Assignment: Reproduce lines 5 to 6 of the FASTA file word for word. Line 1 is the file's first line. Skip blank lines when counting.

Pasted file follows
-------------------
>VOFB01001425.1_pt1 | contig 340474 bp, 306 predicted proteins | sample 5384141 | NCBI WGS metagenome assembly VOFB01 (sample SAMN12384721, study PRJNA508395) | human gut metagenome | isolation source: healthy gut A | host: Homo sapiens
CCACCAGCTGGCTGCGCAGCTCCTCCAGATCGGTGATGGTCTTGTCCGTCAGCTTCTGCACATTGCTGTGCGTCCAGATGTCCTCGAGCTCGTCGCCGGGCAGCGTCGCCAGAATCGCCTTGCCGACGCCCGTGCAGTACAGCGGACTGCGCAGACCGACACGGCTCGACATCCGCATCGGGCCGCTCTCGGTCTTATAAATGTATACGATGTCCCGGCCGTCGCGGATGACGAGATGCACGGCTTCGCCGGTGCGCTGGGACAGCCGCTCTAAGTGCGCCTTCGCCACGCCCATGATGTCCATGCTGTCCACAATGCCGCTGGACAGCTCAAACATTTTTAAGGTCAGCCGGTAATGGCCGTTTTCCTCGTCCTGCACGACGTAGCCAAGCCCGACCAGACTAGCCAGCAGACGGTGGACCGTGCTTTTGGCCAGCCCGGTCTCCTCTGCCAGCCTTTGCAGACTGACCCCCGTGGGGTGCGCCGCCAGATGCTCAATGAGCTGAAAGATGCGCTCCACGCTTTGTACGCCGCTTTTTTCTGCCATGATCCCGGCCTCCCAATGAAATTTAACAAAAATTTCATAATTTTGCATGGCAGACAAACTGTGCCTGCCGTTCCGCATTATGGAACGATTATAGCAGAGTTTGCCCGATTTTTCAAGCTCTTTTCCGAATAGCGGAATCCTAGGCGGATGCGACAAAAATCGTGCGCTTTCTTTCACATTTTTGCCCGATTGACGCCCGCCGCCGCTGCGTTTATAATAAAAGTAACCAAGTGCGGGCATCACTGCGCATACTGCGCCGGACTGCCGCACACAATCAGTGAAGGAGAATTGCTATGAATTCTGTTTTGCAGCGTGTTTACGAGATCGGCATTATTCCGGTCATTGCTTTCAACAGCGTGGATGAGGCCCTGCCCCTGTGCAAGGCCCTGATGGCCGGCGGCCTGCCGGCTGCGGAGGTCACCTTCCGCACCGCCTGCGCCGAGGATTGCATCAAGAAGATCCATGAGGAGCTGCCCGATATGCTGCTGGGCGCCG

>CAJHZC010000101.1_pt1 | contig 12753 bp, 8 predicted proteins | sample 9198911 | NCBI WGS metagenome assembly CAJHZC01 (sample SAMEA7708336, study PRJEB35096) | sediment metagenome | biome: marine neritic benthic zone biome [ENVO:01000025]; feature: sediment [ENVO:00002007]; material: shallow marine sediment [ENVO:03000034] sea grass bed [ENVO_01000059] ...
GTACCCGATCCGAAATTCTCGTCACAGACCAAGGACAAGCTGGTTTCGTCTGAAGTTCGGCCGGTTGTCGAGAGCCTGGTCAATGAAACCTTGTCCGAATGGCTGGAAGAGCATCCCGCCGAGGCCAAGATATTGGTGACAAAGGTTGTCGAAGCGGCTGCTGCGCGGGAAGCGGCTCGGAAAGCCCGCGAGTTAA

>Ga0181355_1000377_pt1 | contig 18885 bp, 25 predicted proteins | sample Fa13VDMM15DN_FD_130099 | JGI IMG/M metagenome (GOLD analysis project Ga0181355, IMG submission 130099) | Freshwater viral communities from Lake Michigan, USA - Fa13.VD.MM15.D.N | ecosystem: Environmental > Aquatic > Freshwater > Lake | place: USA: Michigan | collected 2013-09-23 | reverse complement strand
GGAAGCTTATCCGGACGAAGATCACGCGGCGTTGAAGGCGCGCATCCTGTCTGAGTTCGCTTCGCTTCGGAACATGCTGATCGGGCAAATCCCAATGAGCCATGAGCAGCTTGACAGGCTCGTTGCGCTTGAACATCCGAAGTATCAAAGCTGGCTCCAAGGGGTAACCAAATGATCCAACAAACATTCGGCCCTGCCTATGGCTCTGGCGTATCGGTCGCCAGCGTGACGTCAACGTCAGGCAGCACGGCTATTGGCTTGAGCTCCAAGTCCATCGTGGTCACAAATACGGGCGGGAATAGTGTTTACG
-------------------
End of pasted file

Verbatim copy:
>Ga0181355_1000377_pt1 | contig 18885 bp, 25 predicted proteins | sample Fa13VDMM15DN_FD_130099 | JGI IMG/M metagenome (GOLD analysis project Ga0181355, IMG submission 130099) | Freshwater viral communities from Lake Michigan, USA - Fa13.VD.MM15.D.N | ecosystem: Environmental > Aquatic > Freshwater > Lake | place: USA: Michigan | collected 2013-09-23 | reverse complement strand
GGAAGCTTATCCGGACGAAGATCACGCGGCGTTGAAGGCGCGCATCCTGTCTGAGTTCGCTTCGCTTCGGAACATGCTGATCGGGCAAATCCCAATGAGCCATGAGCAGCTTGACAGGCTCGTTGCGCTTGAACATCCGAAGTATCAAAGCTGGCTCCAAGGGGTAACCAAATGATCCAACAAACATTCGGCCCTGCCTATGGCTCTGGCGTATCGGTCGCCAGCGTGACGTCAACGTCAGGCAGCACGGCTATTGGCTTGAGCTCCAAGTCCATCGTGGTCACAAATACGGGCGGGAATAGTGTTTACG